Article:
A few weeks ago, I had the honor of attending a benefit concert at the Berklee Performance Center, which featured a multi-star Americana cast comprised of Emmylou Harris, Steve Earle, Robert Plant, Buddy Miller, and the Milk Carton Kids. The concert, titled Lampedusa, aimed to raise awareness for the current worldwide refugee crisis. Previous to the concert, I had no idea that 65 million people worldwide have been displaced. As I left the concert, I challenged with a choice—will I allow myself to react in despair, or will I choose to respond with hope?
Emmylou Harris organized the 11-city tour, inviting her celebrated friends on stage with her. The sold-out show wasn’t set up like a typical concert; instead, everyone sat in chairs organized into a semi-circle and played one song each, round robin style. I had never seen anything like it. I loved the way it made everyone feel like family, like it was just a living room jam where everyone’s voice was heard equally and celebrated. They all played different instruments and sang harmonies on each others’ songs, which mirrored the way they pulled together to support the refugee cause.
The concert was named after the Italian island of Lampedusa, which has been a prime entry point for refugees in Europe since 2000. With currently 65 million people worldwide that are displaced from their homes and families, it is natural to feel overwhelmed and powerless. It makes us feel small when there are crises so much bigger than what we can tackle with our mere two hands, but it provoked me to dig deeper and think about my place in everything that is happening both in America and around the world.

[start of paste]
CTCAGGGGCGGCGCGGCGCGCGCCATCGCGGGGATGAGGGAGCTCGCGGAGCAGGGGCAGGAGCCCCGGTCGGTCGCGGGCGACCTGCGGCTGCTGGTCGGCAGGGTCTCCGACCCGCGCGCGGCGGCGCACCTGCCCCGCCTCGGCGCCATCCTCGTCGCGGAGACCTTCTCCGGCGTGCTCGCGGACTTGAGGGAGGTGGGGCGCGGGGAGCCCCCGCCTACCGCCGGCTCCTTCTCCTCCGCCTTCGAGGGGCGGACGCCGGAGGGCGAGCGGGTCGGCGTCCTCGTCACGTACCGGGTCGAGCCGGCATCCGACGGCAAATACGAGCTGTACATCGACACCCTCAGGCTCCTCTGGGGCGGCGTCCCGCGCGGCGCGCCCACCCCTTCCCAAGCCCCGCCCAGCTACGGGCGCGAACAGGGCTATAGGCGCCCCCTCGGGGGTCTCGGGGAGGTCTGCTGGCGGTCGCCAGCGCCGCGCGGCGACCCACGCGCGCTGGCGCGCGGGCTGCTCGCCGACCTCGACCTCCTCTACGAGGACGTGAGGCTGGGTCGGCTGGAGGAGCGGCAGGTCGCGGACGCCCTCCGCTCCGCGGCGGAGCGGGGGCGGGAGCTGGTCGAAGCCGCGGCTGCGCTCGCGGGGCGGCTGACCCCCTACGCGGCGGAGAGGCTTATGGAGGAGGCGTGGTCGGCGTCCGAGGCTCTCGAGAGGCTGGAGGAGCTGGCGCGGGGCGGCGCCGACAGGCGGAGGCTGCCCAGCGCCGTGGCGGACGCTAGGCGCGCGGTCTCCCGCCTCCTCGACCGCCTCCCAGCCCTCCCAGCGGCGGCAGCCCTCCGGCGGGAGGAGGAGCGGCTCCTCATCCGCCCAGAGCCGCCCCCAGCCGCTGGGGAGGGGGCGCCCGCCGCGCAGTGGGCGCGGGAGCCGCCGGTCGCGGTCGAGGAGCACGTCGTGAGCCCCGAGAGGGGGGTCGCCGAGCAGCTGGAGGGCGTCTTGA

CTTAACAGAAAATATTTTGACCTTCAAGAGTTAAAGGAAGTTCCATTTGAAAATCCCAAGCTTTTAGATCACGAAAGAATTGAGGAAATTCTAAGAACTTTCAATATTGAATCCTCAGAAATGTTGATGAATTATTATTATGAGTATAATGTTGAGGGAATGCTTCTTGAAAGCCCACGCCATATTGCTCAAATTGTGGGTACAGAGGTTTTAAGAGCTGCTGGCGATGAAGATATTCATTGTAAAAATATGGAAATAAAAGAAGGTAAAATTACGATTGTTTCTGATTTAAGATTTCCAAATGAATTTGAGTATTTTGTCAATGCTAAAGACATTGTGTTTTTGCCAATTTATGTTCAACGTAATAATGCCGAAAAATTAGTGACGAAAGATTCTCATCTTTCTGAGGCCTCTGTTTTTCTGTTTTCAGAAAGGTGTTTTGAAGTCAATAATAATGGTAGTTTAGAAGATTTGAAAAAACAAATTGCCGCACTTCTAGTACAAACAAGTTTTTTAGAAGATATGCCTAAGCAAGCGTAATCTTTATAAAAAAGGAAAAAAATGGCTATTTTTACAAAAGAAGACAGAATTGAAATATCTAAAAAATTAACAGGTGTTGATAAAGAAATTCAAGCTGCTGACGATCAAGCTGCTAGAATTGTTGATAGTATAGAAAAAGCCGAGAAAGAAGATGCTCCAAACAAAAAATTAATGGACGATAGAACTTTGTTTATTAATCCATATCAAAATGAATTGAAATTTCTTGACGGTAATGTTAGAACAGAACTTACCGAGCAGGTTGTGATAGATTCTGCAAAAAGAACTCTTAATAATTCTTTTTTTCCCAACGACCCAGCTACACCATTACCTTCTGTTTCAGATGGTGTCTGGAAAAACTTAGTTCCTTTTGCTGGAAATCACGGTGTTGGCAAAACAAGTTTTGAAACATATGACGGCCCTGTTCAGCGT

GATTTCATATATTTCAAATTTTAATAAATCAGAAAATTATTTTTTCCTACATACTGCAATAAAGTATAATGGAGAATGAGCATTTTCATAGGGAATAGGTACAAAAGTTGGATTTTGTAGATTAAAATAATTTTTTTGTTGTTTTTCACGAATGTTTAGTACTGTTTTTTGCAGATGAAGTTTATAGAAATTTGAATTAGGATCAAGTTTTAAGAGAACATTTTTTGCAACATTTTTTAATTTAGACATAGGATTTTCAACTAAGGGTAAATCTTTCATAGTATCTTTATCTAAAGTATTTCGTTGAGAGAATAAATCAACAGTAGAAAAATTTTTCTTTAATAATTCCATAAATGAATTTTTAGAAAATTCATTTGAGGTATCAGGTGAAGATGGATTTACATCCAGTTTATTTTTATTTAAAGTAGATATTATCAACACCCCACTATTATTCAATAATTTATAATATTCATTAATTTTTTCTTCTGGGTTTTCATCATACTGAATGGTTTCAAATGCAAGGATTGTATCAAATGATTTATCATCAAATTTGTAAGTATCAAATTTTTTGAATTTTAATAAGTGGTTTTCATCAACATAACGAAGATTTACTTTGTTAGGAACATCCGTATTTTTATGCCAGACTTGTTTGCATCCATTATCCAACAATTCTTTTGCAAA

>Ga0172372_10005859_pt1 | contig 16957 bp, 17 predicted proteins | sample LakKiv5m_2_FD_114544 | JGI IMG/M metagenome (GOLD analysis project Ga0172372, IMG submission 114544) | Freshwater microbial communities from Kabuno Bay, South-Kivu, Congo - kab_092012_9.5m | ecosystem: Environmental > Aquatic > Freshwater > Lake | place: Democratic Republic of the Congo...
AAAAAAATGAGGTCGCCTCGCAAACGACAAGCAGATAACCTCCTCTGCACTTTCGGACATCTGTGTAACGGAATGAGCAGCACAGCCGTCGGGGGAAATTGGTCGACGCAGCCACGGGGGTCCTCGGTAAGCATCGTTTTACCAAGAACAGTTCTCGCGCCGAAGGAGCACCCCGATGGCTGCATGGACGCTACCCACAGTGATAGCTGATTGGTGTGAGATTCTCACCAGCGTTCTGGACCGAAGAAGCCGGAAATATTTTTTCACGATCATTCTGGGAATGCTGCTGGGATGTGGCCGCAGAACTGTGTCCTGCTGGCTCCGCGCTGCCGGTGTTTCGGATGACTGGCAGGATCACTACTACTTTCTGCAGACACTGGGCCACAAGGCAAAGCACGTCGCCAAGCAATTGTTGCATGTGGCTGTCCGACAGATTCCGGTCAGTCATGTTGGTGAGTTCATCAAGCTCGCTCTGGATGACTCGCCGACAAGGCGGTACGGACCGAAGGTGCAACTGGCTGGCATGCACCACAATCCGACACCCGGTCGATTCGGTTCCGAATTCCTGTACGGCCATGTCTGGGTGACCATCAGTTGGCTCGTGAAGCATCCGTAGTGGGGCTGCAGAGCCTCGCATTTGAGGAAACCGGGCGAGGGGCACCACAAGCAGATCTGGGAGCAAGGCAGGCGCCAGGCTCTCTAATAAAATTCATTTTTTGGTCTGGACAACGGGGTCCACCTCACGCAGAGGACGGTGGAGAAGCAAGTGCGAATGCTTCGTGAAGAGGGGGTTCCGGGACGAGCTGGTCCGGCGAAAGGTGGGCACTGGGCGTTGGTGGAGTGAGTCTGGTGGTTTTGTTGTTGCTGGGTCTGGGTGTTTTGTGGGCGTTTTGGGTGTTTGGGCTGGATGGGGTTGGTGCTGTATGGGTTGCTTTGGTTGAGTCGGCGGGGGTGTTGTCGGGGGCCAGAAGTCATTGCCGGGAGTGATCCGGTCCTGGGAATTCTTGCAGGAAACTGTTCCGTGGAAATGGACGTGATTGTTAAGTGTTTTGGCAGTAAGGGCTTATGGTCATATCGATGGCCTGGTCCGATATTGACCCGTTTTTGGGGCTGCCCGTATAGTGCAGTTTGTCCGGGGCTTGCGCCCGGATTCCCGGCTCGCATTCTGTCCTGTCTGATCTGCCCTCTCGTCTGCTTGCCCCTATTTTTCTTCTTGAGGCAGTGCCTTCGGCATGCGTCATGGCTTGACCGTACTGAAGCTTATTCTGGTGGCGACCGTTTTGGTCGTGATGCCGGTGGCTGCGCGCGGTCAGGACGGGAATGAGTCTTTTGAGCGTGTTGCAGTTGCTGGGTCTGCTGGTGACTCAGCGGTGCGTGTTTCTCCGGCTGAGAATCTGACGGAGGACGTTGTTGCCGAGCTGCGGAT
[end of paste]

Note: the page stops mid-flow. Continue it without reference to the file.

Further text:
In my Music, Spirit, and Transformation class, taught by Liberal Arts professor Linda Chase, we have had many discussions surrounding the various crises around the world and how we can choose to respond as musicians. In this past year, I’ve realized that a response is very different than a reaction. A reaction is a split-second action that occurs after something happens, similar to what psychologists would call “flight or fight mode.” In contrast, a response is an action that requires a choice—a conscious effort and a mind that is made up.
Our narratives are all chapters of one big story. Rather than being overwhelmed with the weight of the world, we are only called to tend to our own piece of the puzzle. Emmylou Harris and her company demonstrated that powerfully at the concert by generously giving away what they’ve been given—their music, their stories, and their support. They inspired the audience to have an awareness of something bigger than themselves, and I was certainly challenged to remember and reconsider what is truly important to me and what I am fighting for as a person and musician.
Belinda Huang is a Taiwanese-American singer/songwriter, music producer, and audio engineer from Los Angeles. Her vision is to create and release a fresh and authentic sound that brings about healing, personal freedom and hope through its messages of life and truth. She is currently in her last year at Berklee College of Music, majoring in Music Production & Engineering.